Kona Country Club opens after 3-year hiatus

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KEAUHOU — The grassy greens are waiting.

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KEAUHOU — The grassy greens are waiting.

Three years after it closed its doors for renovations, the 18-hole oceanside golf course at Kona Country Club is now open for business.

In a community where options are scant, golfers who took to the fairway on Wednesday had little to say but good about the expanded greens, new tee boxes, spruced-up bunkers and renovated clubhouse.

Dick Skarnes, who has been playing golf since he was 11, tried out new carpet and looked down past 72 new Yamaha golf carts parked in rows, to a vista of Keauhou Bay that he’s missed over the past few years.

“I had more fun in this place. Look at this,” an excited Skarnes said in the clubhouse. “Everything looks good. Once they get this place going, it’ll be busy as heck.”

KCC held a soft opening on Jan. 29, and many local golf enthusiasts have already gotten the word, said general manager Lee Kagawa. But the club is also trying to publicize more widely, and is welcoming the public with kamaaina rates.

Eighteen-hole games sell to visitors for $180 from December through the middle of March, according to rates published on the club’s website.

Designed in the 1960s by William Bell and owned by hotel and golf course developer Yukio Takahashi, the course has been rated in America’s top 100 by Golf Digest.

The clubhouse sports a new roof, painting, landscaping and carpeting, and fixtures are being updated. It also offers a full bar and prepared snacks and sandwiches while it waits for Department of Health approvals for its kitchen. The Vista Restaurant remains closed for the time being, but there are plans to eventually reopen, Kagawa said.

“Our priority was to get the course open,” he said.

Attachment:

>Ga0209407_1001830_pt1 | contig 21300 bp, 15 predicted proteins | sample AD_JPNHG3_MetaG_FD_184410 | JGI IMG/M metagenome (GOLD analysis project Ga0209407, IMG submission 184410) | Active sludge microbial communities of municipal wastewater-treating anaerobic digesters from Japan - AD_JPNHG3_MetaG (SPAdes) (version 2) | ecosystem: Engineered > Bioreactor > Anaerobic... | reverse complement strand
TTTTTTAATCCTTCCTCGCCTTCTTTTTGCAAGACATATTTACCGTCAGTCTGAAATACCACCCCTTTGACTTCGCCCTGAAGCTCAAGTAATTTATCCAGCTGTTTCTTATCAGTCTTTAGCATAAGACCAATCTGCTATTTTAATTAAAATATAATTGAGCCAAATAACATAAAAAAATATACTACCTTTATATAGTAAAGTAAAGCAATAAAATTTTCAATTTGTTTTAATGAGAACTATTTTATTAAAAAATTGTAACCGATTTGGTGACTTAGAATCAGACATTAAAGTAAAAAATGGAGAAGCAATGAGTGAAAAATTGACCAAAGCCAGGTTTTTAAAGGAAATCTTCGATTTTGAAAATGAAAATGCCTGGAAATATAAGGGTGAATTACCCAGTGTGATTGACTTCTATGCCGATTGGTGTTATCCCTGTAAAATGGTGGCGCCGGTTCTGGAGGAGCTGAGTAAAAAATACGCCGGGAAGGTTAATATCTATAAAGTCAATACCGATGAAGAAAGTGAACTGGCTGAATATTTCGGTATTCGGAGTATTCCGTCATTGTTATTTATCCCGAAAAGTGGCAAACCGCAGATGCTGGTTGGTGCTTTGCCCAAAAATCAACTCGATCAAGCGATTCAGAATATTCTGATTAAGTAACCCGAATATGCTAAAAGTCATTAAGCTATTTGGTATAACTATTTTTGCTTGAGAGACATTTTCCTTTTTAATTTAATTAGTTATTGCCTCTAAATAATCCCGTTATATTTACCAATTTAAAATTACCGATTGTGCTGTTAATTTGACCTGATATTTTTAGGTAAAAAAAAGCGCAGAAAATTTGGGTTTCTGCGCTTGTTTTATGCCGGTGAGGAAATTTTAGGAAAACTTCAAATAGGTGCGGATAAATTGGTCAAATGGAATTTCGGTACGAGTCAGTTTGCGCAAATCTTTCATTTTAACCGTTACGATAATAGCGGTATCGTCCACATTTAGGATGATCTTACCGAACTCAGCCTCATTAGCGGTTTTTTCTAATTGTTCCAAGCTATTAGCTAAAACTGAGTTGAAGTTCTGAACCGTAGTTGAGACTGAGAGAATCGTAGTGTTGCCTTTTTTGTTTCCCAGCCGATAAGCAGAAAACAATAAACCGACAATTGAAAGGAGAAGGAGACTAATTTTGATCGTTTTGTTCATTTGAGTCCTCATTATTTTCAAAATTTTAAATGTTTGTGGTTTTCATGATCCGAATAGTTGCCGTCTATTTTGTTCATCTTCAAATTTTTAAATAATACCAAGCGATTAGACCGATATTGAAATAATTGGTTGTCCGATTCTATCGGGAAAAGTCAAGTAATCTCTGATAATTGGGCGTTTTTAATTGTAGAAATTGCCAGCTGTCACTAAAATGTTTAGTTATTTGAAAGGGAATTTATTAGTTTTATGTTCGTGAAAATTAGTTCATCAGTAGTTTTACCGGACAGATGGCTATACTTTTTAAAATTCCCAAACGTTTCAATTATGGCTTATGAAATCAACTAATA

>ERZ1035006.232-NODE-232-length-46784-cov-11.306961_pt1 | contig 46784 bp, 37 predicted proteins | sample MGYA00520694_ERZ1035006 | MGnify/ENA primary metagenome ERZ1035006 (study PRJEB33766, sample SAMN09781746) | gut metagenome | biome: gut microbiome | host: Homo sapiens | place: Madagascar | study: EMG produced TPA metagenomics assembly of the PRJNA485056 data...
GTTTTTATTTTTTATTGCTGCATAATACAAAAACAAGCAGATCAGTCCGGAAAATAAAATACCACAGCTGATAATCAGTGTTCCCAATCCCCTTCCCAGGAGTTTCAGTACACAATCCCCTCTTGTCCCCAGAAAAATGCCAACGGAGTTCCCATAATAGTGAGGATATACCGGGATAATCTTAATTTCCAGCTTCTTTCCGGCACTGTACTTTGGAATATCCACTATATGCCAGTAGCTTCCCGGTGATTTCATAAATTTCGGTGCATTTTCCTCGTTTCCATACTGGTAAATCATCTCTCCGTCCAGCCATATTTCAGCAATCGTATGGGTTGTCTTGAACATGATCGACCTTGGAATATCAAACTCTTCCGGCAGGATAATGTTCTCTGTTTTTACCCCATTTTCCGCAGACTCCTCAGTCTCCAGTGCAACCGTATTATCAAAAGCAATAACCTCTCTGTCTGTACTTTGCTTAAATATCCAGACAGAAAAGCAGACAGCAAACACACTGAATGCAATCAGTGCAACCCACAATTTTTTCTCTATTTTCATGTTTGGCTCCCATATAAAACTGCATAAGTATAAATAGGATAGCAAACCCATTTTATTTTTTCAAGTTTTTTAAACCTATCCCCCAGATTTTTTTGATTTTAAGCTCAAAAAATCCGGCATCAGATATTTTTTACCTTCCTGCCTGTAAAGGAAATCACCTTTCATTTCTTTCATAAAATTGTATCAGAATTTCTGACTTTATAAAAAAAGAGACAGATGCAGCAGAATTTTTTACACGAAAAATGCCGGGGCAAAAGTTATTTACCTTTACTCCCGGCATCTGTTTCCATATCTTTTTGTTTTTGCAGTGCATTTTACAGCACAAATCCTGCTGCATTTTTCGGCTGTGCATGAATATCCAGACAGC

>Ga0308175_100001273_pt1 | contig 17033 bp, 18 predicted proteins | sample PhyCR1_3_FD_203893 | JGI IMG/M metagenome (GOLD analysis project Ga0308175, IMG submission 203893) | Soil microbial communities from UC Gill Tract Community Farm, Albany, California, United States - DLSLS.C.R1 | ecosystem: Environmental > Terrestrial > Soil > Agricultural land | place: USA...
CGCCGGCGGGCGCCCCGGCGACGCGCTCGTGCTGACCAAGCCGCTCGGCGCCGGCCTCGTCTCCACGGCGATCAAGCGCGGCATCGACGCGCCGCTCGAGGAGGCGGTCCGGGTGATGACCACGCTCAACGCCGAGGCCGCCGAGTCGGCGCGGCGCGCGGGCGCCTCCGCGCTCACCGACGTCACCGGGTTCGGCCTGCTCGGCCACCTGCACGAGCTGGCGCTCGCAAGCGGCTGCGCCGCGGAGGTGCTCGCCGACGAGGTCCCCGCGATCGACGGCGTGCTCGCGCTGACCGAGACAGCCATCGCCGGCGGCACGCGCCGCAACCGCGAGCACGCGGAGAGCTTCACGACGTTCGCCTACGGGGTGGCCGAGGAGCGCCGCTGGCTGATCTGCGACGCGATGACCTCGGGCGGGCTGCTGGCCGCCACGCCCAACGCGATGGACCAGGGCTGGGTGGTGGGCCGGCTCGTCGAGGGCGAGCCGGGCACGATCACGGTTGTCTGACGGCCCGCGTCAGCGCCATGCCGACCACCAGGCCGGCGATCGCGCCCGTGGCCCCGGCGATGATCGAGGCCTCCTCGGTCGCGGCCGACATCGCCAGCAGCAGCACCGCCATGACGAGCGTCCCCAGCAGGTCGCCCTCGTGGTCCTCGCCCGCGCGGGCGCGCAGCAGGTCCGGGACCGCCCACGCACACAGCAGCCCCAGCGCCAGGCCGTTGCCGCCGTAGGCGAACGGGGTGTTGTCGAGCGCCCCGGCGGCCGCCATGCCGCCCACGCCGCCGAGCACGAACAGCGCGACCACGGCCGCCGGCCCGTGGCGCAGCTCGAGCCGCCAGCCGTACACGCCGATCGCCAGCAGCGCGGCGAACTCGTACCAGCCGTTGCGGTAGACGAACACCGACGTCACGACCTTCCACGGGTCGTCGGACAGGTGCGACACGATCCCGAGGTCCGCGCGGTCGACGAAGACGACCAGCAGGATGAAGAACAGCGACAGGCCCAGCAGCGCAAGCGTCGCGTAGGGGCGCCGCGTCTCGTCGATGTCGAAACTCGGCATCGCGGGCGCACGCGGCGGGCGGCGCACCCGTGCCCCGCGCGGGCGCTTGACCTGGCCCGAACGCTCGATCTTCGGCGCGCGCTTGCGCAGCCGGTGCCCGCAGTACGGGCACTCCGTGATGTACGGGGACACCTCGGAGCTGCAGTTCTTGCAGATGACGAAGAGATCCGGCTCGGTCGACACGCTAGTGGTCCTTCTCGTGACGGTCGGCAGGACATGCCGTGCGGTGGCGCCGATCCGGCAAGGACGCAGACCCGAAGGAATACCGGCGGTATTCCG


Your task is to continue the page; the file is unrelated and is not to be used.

There are no plans in the works to reopen the mauka course, which now appears fairly overgrown.

The opening of the club comes months later than originally planned. Part of the delay was caused by “blue rock,” a very hard form of lava that is often only inches below the surface in numerous places on the course. Crews installing a new irrigation system had the chore of laboriously chipping through the stone, Kagawa said.

Sonja Barnes drove a beverage cart around the portion of the course closest to the ocean on Wednesday. She had been visiting with golfers and getting their feedback over the past few days.

“They’re really happy it’s open, especially the people who live right around the course,” Barnes said.

Some of the 40-plus workers employed by the club could be seen driving around carts full of rock, trimming grass and running blowers on the fairway.

Portland, Oregon, resident John Colosimo took a break from his game on the far south end of the course with views out to the Kuamoo Battlefield and Burial Grounds, and talked about conditions on the green with Kagawa.

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Many golfers, including Colosimo, have had to take their game north to Makalei Golf Club and the Big Island Country Club in Puuanahulu. The lack of a public municipal golf course like the one in Hilo has been a sore point for many West Hawaii golfers. The suspension of county subsidies to lower green fees in 2012 and the closure of KCC in early 2013 made that inequity sting even more.

“I love that they’ve opened it,” said Colosimo, who visits Kona once a year in January and February. “I don’t think it’s changed dramatically, but that’s OK. It’s always been a good course, and it’s got more ocean holes than anybody.”

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